Ninja? Be Careful What You Advertise For

Ninja? Be careful what you advertise for

Really? Ninja? Be careful what you advertise for. If you ask for a ‘ninja’ marketer, PR assistant (or, heaven help us, a ‘ninja’ editor), then beware.

This rather bizarre descriptor has become quite common in job ads. Leave it in if you really want to, but at least think twice.

Ninja risk factors

Personally, I can’t think of anything worse than a ninja as an employee or work colleague.

  • Traditionally, ninjas are nefarious undercover agents – spies, basically – who are experts in dissimulation, disguise and trickery
  • They have ruthless singularity of purpose, a preference for isolation, and few friends
  • Worse still, they tend to whizz sharp objects at you, and practise parkour around the office
  • Although they are extremely agile, they tend to take huge, unexpected backward leaps.

Is that really what you’re looking for in an employee?

Perhaps it’s the ‘agile’ bit that seems attractive to 21st century job advertisers, but that’s an extremely boring buzzword for another day. 

Advice: Explain what you really want. The best potential applicants will probably steer clear of ‘ninja’ vacancies and take their skills elsewhere.

Not just the ninja: reconsider the ‘star’ factor

While you’re here… also think twice about seeking applicants who are prepared to answer to these descriptions:

 ‘Rockstars’  

  • They demand special treatment and adulation from their ‘groupies’
  • The hangover from the weekend will probably last until Thursday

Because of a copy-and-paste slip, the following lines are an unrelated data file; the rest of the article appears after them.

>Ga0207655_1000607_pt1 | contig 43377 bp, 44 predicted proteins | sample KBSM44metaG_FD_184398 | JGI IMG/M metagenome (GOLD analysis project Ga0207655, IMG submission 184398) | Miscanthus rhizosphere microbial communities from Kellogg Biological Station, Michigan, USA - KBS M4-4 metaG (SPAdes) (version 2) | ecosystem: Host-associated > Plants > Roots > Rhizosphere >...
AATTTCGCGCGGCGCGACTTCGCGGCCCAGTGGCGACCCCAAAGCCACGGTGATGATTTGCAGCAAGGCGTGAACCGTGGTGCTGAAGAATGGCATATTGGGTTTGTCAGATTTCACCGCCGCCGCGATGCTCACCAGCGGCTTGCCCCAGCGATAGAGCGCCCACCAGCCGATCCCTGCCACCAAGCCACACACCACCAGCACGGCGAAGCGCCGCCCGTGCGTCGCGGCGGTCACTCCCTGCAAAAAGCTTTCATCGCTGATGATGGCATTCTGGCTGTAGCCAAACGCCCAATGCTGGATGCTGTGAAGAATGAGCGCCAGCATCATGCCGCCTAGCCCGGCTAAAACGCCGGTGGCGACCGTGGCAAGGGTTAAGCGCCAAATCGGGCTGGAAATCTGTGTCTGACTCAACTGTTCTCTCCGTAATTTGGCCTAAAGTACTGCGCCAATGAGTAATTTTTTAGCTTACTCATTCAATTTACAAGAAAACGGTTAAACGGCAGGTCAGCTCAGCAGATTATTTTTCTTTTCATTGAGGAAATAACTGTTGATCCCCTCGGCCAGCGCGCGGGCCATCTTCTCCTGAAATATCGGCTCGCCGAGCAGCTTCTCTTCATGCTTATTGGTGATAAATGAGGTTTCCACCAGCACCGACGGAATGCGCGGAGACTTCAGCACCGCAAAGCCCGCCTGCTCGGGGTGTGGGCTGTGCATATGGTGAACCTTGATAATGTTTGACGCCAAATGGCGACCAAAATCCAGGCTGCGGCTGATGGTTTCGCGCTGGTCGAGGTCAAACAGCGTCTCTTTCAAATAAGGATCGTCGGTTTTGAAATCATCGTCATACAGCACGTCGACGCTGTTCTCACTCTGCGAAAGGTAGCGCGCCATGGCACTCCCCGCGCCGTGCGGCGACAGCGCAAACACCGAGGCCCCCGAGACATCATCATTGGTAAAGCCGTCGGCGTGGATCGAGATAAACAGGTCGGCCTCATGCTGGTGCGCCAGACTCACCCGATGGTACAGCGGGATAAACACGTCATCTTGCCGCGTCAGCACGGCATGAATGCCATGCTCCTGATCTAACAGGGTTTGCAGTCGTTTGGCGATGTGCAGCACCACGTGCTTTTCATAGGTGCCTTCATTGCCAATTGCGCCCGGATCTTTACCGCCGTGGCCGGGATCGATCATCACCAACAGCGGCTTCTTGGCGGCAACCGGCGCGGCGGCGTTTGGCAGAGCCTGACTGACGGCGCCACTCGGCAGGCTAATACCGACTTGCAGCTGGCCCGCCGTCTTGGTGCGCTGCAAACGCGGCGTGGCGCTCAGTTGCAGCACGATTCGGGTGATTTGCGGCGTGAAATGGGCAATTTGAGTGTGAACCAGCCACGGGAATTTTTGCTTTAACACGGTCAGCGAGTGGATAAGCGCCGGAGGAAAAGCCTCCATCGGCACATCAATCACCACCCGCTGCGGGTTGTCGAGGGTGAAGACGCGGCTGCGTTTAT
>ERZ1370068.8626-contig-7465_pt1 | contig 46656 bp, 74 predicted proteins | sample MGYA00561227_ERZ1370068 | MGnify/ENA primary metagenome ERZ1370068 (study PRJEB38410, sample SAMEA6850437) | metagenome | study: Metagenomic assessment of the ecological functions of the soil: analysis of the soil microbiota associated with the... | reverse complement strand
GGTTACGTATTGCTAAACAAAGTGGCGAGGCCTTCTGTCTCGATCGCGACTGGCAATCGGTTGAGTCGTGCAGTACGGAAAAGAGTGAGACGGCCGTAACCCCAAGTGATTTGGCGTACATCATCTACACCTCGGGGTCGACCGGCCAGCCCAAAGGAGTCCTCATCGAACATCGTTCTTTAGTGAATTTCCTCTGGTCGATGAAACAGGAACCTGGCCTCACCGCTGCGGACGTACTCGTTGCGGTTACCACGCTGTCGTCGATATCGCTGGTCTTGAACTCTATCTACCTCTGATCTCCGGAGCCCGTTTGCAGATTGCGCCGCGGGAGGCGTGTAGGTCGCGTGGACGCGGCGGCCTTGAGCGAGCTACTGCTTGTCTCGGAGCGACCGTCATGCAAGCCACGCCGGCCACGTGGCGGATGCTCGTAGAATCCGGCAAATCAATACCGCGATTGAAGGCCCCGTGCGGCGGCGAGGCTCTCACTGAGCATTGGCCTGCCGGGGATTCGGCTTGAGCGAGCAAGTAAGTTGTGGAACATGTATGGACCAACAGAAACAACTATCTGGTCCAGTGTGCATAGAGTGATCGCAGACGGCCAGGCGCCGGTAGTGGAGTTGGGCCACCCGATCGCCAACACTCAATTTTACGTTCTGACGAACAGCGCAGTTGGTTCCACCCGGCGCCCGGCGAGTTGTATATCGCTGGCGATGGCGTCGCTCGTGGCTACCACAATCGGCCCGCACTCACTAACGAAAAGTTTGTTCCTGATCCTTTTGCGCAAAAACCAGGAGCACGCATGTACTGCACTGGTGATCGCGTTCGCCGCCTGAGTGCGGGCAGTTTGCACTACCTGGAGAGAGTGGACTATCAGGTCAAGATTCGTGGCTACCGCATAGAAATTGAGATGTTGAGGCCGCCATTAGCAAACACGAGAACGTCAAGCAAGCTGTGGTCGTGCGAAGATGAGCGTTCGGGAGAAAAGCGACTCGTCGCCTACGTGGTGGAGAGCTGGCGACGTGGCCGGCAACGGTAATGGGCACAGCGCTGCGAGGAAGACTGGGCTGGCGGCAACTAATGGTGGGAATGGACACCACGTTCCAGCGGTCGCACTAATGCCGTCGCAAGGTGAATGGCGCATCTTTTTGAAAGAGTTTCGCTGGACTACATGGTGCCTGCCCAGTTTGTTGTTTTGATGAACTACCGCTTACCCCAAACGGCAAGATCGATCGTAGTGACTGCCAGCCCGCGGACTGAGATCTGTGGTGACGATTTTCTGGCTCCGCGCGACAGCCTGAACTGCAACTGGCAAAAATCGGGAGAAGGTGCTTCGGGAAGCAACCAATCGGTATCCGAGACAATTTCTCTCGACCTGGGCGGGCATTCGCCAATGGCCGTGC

• Do you really want to deal with wrecked rooms and smashed up furniture?

‘Superstars’

  • Not the most cooperative ‘team players’
  • They’ll always want top billing and take full credit for successes
  • They’ll make outrageous pay demands and claim the best office space.

‘Superheroes’

  • You’ll never be confident you know their real identity
  • Basically do one thing really well; minus the superpower… they’re not so good 
  • They tend to stage epic battles with their arch enemies; this can be a little unsettling.

‘Gurus’

  • They will assume the mantle of supreme authority and the source of all wisdom
  • Can be quite remote and difficult to locate; they prefer ardent followers
  • Tend to over-philosophise and are better on theory than practical action.

Just generally ‘awesome’ 

  • Those who believe they’re ‘awesome’ probably aren’t
  • If you use the word ‘awesome’  uncritically,  you deserve what you get
  • The real meaning of awesome is ‘inspiring awe or reverence; worthy of adoration and praise’ – in other words, like a god. And you probably don’t want a deity on the team either.

These descriptions are traps for the unwary. Seek out and hire such types at your peril. Or advertise for what you really want.

Look at other ways to ‘Lift Your Language‘.

2 Replies to “Ninja? Be Careful What You Advertise For”

Leave a Reply

Your email address will not be published.